2. The data processing system of claim 1, wherein said physical memory cache is a dynamic random access memory.
3. The data processing system of claim 1, wherein a virtual address range of said plurality of processing units equals to a physical disk address range of said non-volatile storage device.
4. The data processing system of claim 3, wherein said non-volatile storage device is a hard disk.
5. The data processing system of claim 4, wherein said hard disk is coupled to said interconnect via an input/output channel converter.
6. The data processing system of claim 5, wherein said hard disk is coupled to said input/output channel converter via an adapter.
7. The data processing system of claim 1, wherein said storage controller includes a physical memory directory for tracking the contents of said physical memory cache.
Description
BACKGROUND OF THE INVENTION

1. Technical Field

The present invention relates to a data processing system in general, and in particular to a data processing system having a memory hierarchy. Still more particularly, the present invention relates to a data processing system capable of managing a virtual memory processing scheme without any assistance from an operating system.

2. Description of the Related Art

A prior art memory hierarchy typically includes one or more levels of cache memories, a system memory (also referred to as a real memory), and a hard disk (also referred to as a physical memory) connected to a processor complex via an input/output channel converter. When there are multiple levels of cache memories, the first level cache memory, commonly known as the level one (L1) cache, has the fastest access time and the highest cost per bit. The remaining levels of cache memories, such as level two (L2) caches, level three (L3) caches, etc., have a relatively slower access time, but also a relatively lower cost per bit. It is quite common that each lower cache memory level has a progressively slower access time.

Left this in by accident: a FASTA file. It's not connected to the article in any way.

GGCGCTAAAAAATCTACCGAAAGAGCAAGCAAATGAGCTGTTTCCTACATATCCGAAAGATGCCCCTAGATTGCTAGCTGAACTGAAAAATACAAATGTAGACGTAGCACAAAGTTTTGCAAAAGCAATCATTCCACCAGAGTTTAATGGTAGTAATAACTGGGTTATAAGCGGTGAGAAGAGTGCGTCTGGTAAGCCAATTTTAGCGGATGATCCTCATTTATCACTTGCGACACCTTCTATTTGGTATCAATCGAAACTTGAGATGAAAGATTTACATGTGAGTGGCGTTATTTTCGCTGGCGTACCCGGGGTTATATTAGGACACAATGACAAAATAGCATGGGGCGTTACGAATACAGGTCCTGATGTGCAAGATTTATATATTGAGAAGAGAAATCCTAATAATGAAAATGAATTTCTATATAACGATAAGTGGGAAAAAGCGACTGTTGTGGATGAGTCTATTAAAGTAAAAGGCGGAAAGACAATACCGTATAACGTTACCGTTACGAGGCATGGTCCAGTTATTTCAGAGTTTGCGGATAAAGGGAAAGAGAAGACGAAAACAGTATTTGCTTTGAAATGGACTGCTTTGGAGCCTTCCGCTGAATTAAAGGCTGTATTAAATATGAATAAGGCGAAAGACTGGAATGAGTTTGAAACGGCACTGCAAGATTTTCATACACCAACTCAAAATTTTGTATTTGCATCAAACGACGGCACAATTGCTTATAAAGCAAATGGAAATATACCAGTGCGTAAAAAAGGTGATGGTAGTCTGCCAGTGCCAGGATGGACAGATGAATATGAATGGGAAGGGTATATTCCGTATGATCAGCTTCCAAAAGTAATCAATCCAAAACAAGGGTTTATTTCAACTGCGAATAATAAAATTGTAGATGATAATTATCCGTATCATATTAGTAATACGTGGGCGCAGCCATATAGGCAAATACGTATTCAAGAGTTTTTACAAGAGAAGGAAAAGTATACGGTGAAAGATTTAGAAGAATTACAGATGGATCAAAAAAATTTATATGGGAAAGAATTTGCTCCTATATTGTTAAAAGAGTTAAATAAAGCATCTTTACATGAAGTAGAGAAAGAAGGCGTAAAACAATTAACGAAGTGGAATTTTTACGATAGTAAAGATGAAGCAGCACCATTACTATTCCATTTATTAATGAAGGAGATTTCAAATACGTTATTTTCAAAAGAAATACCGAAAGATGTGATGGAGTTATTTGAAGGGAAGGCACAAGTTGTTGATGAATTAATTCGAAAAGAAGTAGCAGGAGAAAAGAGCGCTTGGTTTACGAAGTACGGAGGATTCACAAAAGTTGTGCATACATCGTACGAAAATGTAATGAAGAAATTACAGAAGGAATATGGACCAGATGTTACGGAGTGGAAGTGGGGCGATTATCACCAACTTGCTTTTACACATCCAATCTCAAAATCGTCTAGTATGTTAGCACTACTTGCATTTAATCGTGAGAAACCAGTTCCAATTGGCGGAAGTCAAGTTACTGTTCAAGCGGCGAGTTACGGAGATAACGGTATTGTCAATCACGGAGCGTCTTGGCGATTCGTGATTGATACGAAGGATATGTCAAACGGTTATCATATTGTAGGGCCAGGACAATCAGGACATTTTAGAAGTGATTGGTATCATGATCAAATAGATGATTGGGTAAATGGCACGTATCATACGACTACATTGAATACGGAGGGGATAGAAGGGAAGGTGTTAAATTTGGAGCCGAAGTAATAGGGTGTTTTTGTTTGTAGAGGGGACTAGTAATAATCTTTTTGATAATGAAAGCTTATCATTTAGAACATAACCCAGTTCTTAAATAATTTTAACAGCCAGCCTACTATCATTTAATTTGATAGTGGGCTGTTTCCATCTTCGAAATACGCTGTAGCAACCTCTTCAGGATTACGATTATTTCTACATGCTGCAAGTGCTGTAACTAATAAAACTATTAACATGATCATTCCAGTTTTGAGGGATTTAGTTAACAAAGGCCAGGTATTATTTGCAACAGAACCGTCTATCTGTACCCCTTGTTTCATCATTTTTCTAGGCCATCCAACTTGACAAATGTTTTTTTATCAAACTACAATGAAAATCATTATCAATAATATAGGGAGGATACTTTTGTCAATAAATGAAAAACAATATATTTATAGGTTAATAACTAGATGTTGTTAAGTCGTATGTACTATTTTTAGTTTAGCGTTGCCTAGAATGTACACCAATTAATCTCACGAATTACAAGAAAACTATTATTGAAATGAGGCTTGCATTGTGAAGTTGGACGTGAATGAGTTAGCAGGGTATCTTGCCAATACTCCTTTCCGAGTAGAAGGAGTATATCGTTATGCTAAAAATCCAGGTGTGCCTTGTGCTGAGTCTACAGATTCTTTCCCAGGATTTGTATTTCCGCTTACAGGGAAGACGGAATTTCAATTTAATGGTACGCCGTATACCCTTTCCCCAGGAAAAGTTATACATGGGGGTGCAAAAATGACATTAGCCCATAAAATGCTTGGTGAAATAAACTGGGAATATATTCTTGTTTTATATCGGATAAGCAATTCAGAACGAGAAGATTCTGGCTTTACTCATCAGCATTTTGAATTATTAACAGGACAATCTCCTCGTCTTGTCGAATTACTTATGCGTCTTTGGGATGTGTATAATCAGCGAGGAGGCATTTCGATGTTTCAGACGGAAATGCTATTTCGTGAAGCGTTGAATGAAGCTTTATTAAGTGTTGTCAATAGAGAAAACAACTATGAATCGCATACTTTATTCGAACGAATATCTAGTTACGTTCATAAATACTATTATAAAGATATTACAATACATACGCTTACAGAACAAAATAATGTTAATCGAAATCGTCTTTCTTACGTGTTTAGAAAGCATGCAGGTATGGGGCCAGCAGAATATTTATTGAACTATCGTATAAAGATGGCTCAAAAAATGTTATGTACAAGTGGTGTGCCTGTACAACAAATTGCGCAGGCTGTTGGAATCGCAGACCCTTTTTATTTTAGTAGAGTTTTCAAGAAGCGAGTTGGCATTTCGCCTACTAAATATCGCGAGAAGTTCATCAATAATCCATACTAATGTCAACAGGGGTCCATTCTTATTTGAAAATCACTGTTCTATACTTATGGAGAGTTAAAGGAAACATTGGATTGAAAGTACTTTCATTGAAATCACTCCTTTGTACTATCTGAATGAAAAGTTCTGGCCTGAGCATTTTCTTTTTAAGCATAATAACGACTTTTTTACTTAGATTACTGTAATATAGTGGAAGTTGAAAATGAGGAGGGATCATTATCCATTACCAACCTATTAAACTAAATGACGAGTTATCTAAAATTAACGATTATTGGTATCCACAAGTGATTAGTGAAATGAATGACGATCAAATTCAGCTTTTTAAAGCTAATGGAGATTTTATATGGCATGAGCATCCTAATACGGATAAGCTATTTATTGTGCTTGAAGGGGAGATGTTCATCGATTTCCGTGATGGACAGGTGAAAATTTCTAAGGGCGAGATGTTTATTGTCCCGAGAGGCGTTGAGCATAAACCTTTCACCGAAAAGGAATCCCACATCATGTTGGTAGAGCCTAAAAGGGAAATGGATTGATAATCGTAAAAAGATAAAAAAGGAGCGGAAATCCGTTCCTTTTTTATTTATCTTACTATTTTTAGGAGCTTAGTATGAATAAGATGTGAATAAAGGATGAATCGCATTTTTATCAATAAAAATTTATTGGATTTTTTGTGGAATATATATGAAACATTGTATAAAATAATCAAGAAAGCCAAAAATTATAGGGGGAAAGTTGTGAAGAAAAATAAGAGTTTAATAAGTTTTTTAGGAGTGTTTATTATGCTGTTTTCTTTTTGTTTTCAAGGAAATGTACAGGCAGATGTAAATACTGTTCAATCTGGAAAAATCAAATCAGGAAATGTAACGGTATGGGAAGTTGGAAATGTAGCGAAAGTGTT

The system memory is typically used to hold the most often used portions of processes address space for a data processing system that employs a virtual memory processing scheme. Other portions of processes address space are stored on the hard disk and will be retrieved as needed. During the execution of a software application, the operating system translates virtual addresses to real addresses. With the assistance of a Page Frame Table (PFT) stored within the system memory, the translation occurs at the granularity of pages of storage. A processor cache usually includes a translation lookaside buffer (TLB) that acts as a cache for the most recently used PFT entries (PTEs).